Proposed Cuts Leave Adirondack AmeriCorps Future Uncertain

The Corporation for National and Community Service is mentioned only once in President Donald Trump’s 62-page budget proposal. On page 11 of the 62-page “America First: A Budget Blueprint to Make America Great Again,” CNCS is one of 19 independent agencies proposed to be eliminated.
Aside from naming the agencies, details are scant.
CNCS supervises the better-known AmeriCorps, a 23-year-old federal program created under President Bill Clinton that pairs public service with compensation such as cost-of-living allowances, aid with student loans and work experience. For 2017, $1.1 billion was budgeted for CNCS.
AmeriCorps’ interns do plenty of work in the Adirondack backcountry, jobs the New York State Department of Environmental Conservation doesn’t have the staff for. Much of this work is behind the scenes — people tend not to notice trails and outhouses after they fix them — but there are some prominent jobs as well. For instance, in 2015 AmeriCorps restored one manmade structure in the wilderness, the historic fire tower atop St. Regis Mountain, and started to dismantle another, Marcy Dam in the High Peaks.
The Student Conservation Association manages the Adirondack AmeriCorps program. This Arlington, Virginia-based nonprofit group is celebrating its 60th anniversary and engages nearly 10,000 in service programs across the country each year. It preaches a mission of harvesting future leaders and stewards of environmental conservation by engaging young people in hands-on service.
Kevin Hamilton, SCA’s vice president for communications, describes Adirondack AmeriCorps as being “on the same team” as DEC.
“Right now, (Trump’s) administration plans to X out (the CNCS), but it’s premature to go there,” he said. “Our focus is not on what happens if this program is gutted,” he added. “We have great hope the bipartisan support (for AmeriCorps) prevails.”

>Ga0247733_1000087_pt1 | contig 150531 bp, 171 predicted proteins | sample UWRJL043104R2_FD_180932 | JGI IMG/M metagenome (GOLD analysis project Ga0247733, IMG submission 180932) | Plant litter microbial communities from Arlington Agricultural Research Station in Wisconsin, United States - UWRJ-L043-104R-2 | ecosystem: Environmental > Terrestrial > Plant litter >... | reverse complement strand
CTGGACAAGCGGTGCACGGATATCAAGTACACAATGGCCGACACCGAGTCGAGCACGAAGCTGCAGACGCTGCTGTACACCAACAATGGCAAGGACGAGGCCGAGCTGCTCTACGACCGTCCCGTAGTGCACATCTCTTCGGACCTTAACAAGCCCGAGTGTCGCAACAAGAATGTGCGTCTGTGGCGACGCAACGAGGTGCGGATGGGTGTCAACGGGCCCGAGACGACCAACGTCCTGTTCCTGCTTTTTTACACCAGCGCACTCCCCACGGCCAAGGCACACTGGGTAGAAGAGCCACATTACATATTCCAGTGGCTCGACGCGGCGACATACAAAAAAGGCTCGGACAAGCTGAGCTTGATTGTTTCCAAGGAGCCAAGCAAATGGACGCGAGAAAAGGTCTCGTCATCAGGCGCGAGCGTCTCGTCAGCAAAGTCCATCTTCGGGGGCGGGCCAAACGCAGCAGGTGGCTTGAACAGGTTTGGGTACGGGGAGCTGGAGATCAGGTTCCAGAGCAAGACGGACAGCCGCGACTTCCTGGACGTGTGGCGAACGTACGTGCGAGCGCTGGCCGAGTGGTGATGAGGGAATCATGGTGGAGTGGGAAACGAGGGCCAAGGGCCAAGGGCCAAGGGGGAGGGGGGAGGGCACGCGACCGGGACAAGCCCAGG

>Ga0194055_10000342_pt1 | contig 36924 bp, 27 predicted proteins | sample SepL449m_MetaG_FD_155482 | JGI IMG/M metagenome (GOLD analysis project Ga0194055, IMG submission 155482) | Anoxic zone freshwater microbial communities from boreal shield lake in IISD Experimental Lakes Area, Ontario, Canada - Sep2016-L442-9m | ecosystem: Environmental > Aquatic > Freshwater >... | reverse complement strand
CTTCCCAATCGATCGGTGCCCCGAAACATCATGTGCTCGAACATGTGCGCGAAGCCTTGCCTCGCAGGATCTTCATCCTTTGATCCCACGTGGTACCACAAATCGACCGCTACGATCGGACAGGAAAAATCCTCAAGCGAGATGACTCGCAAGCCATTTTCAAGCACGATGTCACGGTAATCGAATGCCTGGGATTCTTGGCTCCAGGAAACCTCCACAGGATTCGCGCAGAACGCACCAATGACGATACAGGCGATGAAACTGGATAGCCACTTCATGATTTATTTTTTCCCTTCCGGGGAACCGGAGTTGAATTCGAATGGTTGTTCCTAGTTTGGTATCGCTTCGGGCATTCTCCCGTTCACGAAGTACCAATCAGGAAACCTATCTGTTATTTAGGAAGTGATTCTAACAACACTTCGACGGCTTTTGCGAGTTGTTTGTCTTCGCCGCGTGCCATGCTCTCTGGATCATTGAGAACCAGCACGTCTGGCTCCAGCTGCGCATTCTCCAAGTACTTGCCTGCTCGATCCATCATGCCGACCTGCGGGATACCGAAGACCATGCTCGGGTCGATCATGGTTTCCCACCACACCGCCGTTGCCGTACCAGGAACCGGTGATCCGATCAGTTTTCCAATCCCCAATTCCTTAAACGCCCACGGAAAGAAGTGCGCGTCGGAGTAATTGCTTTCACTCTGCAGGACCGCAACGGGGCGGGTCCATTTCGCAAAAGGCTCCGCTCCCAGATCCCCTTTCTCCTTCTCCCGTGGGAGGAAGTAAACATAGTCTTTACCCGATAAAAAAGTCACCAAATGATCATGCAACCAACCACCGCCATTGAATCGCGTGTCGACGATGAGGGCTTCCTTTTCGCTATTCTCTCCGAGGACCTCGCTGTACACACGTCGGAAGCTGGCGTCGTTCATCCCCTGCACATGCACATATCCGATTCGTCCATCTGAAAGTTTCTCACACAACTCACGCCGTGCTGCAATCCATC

Hamilton said SCA received $117,000 last summer from federal AmeriCorps to help run the Adirondack AmeriCorps program. He was uncertain what percentage of the total cost to run the program that provided.
AmeriCorps isn’t SCA’s only funding source, and others could emerge. Starting this June, for instance, New York state will fund 12 more SCA interns through its new Excelsior Conservation Corps.
This summer will be the 19th for Adirondack AmeriCorps and its annual 21-week internship program, spanning May through October. From its home base on Little Tupper Lake in the William Whitney Wilderness Area, SCA hires 18 interns or corps members each year to conduct heavy, laborious work such as trail repairs — 900 total hours each.
Last summer, Adirondack AmeriCorps constructed 11-and-a-half miles of new trail, did maintenance work on 44 miles of trails, installed 60 stepping stones, stone stairs and water bars, and cleared 450 blowdowns. Typical work also has included invasive species management, snowmobile trail construction, campground rehabilitation, fire tower maintenance and historic preservation, and accessible trail construction. Those who complete the five-month program are certified as conservation field specialists and can also earn certifications in advanced wilderness first aid, CPR, Game of Logging chainsaw, basic rigging, extensive trail construction and maintenance skills, backcountry living skills, and leadership and communication.
Adirondack AmeriCorps members receive a weekly living stipend, health insurance and some other benefits, and are provided with housing and meals. Jeremy Burns runs the program.
Hamilton was adamant that Adirondack AmeriCorps is vital to the region’s outdoors-centric economy. 
Student Conservation Association